With the PTSD, I have relived that ever so short visit so many times. In my case, my nightmares and flashbacks force me to relive those stays over and over. Sucks. But I wanted to share why your posting hit home for me so much.

    And thanks for sharing what it’s like in there. So many people have no idea. I got sick of people telling me “Oh your back from your vacation”. As if it was fun to be in there, or relaxing. None of my stays were fun or enjoyable. With being in the psych ward I often say psych wards are like going back in time to being a little kid because the staff basically treat you like your 6 or 7 years old and can’t be trusted with much of anything and are told what to do all the time. Anyway, thanks for your post. 🙂

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  • June 6, 2014 at 7:36 pm

    Dear Elaina

    I appreciated your writing so much. I could relate to you. The part you said I have never appreciated the small things in life. You don’t know till your experience till it’s gone for few days. You appreciate life more. That’s when I felt when I was discharge and was on the way home. So, thank you thank you for writing this message!

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  • June 9, 2014 at 8:47 am

    Thank you for sharing this, Elaina! My last hospitalization back in the 90s was so horrific that I swore that I’d rather open a vein than go back. I have kept to that, also. Never again.

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  • June 9, 2014 at 8:40 pm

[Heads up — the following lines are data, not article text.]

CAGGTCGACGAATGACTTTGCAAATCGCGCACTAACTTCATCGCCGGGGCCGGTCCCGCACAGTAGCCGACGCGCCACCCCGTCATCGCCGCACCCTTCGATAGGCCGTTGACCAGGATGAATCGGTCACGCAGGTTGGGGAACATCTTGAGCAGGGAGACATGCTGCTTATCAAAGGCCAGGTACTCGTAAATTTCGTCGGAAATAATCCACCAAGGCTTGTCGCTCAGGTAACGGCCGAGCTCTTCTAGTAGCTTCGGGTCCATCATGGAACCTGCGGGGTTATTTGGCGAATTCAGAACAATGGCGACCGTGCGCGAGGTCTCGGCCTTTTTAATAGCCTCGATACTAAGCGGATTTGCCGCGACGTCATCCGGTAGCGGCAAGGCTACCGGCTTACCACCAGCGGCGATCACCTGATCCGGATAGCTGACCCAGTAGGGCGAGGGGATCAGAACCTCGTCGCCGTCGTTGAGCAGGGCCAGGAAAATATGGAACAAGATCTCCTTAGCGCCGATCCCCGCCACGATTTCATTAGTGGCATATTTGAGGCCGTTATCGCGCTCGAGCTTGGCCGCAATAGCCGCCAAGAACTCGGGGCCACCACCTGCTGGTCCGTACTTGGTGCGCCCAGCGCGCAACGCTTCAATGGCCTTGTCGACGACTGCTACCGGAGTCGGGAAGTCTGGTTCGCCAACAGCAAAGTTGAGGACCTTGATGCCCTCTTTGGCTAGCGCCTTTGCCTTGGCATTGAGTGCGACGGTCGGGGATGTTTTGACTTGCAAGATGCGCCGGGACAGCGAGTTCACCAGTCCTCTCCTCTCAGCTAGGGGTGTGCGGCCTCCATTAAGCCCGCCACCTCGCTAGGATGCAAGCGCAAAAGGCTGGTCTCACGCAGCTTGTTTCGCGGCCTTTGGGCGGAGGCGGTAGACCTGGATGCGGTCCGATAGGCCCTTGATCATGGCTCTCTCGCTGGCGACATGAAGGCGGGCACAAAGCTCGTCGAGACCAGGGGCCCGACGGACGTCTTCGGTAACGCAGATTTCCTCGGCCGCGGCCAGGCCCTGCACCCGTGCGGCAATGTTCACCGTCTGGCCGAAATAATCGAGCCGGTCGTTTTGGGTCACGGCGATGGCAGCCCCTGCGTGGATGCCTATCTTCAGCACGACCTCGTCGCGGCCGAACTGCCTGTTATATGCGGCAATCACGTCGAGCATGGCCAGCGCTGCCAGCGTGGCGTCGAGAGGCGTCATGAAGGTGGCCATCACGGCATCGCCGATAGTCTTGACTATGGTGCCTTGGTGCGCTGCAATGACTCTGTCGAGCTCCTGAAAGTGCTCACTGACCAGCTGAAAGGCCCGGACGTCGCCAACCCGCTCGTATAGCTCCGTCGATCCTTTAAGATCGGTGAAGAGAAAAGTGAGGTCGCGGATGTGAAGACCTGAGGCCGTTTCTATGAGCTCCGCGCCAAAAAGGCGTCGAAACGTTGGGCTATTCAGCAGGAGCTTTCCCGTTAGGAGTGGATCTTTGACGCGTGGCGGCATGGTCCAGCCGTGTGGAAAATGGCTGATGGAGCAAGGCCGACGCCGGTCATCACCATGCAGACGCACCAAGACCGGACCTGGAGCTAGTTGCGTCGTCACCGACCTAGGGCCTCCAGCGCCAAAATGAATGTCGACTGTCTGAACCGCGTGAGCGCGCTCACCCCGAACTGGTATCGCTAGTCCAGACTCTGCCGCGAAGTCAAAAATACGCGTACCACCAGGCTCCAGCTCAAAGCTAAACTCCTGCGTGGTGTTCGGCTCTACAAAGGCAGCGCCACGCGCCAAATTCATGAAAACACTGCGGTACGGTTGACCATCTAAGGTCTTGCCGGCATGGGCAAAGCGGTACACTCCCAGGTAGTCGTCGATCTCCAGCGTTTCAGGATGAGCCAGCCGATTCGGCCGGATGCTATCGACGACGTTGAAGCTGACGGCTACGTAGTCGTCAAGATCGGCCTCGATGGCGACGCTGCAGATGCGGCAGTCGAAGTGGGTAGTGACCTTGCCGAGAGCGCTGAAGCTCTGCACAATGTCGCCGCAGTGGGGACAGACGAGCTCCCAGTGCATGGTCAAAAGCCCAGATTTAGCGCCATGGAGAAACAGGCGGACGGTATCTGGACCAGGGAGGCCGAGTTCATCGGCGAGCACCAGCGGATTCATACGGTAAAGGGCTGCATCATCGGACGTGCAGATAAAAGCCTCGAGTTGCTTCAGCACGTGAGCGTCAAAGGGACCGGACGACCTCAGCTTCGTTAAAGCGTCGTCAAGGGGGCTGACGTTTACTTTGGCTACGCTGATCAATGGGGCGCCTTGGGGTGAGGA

Sorry Pamster for your bad experiences in the hospital. I can relate. I have felt like a abuse magnet when it comes to psychiatric hospitals. Locked in solitary for 14 straight hours when not violent to myself or others, put in restraints because I refused to do a strip search in front of a gay staff member (I am male). One hospital kept me sedated to the point of keeping me asleep for a week straight so they didn’t have to “deal” with me. Another stay instead of asking me for my show laces, two staff ran in, bent me over the bed and pulled my arm behind my back and forced it up toward my head. Once they got the laces I was let go. The muscles were so severely pulled in my arm I had to have it in a sling for 3 days. The worst was when I they paralized me when I was 16. A staff member grabed me from behind and threw me to the floor face down. And then he put his knee directly on my spine half way up my back and applied his full body weight till all his weight was on his knee. There was several loud cracks and then the worst pain I have ever felt in my life. Kind of like being stabbed with a knife, but one that was white hot as well. I was screaming in pain. They told me to get up and walk to “time out” (solitary). I yelled that I couldn’t move. So they grabbed each of my arms and dragged me to solitary, feet dragging behind me. I was sedated and put in restraints. In the end, I regained the ability to walk. But I still deal with severe pain and take a combination of 4 meds for it. And the nerve damage that happened as well caused my bed wetting to get worse, and 4 years after the incident I began having day time wetting problems too and have had to wear diapers 24/7 since. I have had PTSD since the first incident of abuse in a psych ward back in November 1990. So yea, kind of long winded, but wanted to say that I can relate to not ever wanting to go back to such a place. I am terrified of them. Yet forced to go back to the psych ward every night in my nightmares. It’s torture! Again, sorry you were hurt too.